The Empire State Building is located at 330 Fifth Avenue at 34th Street in Midtown (

MCSORLEY'S OLD ALE HOUSE: For my first legal New Year's Eve, a friend of mine organized a pub crawl through the East Village that included a stop at this century-and-a-half-old drinking hole. I didn't realize, at the tender age of 21, that the bar's sawdust floors, old-timey Irish pub detail and super basic beer selection—no Brooklyn Lager, Sixpoint or even Stella, just basic ale "light" or "dark"—was anything unusual. This was what bars for grown-ups were like!

It turns out, of course, that not all drinking establishments are like McSorley's, which is considered by most to be the city's oldest continuously-operating bar; with its communal seating, sometimes surly barstaff, in-house brewed ale and memorabilia dating back to the mid-19th century, it's more of a museum than a place to kick back and have a few, right down to the crowds. All the more reason, then, to make it a non-tourist tourist stop, and for $5.50, you get two small mugs of beer and a trip back in time. Expect to make friends with the other patrons, though, sadly, standby feline Minnie-the-Cat has long since been banned from the barroom.

McSorley's Old Ale House is located at 15 East 7th Street between Cooper Square and Taras Shevchenko Place in the East Village (212-473-9148). Follow them on Facebook.

THE METROPOLITAN MUSEUM OF ART'S PERMANENT COLLECTION: Sure, everybody heads to the Met when an Alexander McQueen show's in town, or a faux-CBGB bathroom, for that matter. But when was the last time you scoped out the jousting lances in Arms and Armor, wandered through the serene Chinese Astor Court or leered longingly at Titian's Venus and Adonis in the European Wing? The Met is the largest art museum in the city, one of the top art museums in the world, and, as long as you ignore that $25 suggested donation fee, not a real bank-breaker to visit.

It's hard to pin down a top spot in the museum, and everyone has their favorite gallery, wing or particular collection. The aforementioned Astor Court, for instance, is usually not as crowded as the more popular Temple of Dendur in the Egyptian art collection; though the court itself is merely a recreation of a real garden from the Ming Dynasty, the Taihu stone rocks, tiled facade roof and plants and small pool make it a beautiful spot to visit. The court has some historical value of its own, having been one of the first collaborations between the United States and the People's Republic of China when it was developed and installed in the late '70s and early '80s.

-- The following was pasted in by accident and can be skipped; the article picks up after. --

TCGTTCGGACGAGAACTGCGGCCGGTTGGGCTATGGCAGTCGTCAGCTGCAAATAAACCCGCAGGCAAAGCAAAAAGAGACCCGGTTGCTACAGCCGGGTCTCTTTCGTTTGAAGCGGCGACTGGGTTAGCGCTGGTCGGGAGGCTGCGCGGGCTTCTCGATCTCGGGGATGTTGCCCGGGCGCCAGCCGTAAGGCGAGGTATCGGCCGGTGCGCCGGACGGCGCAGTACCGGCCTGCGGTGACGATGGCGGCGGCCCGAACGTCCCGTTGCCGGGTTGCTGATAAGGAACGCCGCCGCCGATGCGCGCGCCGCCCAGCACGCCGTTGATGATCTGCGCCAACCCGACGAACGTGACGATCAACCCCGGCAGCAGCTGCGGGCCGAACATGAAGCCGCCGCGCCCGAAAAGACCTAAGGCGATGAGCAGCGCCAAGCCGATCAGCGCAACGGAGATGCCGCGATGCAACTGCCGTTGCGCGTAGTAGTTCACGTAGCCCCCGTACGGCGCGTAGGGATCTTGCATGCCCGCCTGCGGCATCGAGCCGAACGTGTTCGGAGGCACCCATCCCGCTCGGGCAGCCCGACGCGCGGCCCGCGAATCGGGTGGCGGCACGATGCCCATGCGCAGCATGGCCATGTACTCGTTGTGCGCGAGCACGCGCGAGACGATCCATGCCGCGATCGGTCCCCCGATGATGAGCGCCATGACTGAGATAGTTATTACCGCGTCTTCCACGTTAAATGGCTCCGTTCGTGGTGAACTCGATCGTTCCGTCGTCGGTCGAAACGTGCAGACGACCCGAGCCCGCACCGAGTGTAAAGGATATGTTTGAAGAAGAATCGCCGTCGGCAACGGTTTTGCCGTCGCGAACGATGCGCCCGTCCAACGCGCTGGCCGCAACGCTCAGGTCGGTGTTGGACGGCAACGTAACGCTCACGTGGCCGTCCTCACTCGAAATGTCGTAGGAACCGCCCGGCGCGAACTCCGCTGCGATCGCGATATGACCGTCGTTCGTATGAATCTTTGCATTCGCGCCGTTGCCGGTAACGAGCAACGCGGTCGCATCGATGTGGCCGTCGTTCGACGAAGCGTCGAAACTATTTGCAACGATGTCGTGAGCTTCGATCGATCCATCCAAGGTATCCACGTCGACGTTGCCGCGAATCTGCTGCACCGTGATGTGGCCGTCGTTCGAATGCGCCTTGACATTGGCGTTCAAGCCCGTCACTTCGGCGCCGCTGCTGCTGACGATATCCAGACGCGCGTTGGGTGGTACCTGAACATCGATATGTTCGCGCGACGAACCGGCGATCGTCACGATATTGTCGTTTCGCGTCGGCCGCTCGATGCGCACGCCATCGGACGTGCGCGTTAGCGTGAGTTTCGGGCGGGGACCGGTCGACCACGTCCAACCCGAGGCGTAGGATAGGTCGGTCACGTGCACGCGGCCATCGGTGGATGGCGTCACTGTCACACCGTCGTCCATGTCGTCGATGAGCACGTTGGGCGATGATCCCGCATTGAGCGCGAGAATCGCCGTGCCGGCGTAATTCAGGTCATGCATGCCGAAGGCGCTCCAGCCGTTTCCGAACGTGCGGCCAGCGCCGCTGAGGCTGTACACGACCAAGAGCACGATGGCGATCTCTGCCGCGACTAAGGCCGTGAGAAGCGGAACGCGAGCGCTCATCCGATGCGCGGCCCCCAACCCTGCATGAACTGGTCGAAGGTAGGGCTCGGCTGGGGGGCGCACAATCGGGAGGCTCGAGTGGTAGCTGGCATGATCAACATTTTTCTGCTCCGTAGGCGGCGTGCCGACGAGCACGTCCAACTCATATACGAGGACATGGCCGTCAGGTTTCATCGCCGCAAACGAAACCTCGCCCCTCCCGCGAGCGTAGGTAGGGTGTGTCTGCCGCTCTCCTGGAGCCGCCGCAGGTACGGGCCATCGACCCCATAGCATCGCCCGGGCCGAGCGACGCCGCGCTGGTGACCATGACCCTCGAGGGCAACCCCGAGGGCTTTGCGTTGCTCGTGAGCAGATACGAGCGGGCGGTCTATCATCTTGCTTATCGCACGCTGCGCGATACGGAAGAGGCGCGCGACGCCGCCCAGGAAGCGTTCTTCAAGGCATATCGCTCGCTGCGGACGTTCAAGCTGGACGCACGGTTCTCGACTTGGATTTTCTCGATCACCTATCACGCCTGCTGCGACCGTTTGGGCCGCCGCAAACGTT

The Metropolitan Museum of Art is located at 1000 Fifth Avenue on the Upper East Side (212-535-7710,


SOUTH STREET SEAPORT: The scene at the Seaport has been altered since Hurricane Sandy shuttered many of the businesses and heavily damaged parts of Pier 17. But with vendors, cultural events and pop-up retailers setting up shop in the meantime, the Seaport has become a destination for locals as well as out of towners. The Brooklyn Flea operates food stalls and Smorgasbar, serving pouring beer, wine and spirits atop an old shipping container. Also operating out of the containers are retailers selling jewelry, sweet confections and more.

Through the end of June, live music fills the streets every Wednesday; then in July and August it switches to movies, with Ice Age, Ghost Busters and Young Frankenstein just a few of the Wednesday evening offerings. Plus there are standby Seaport activities, like the gorgeous tall ships, extensions of the South Street Seaport Museum, parts of which are still closed for repairs. If nothing else, relaxing on Pier 15 and admiring the views of the Brooklyn Bridge and Brooklyn aren't a terrible way to kill a summer afternoon.

In the future, permanent food markets and a brand new rooftop mean more reasons to make the trip to the historic district. Enjoy it while you can. (Nell Casey)

The South Street Seaport is located at Water Street and Fulton Street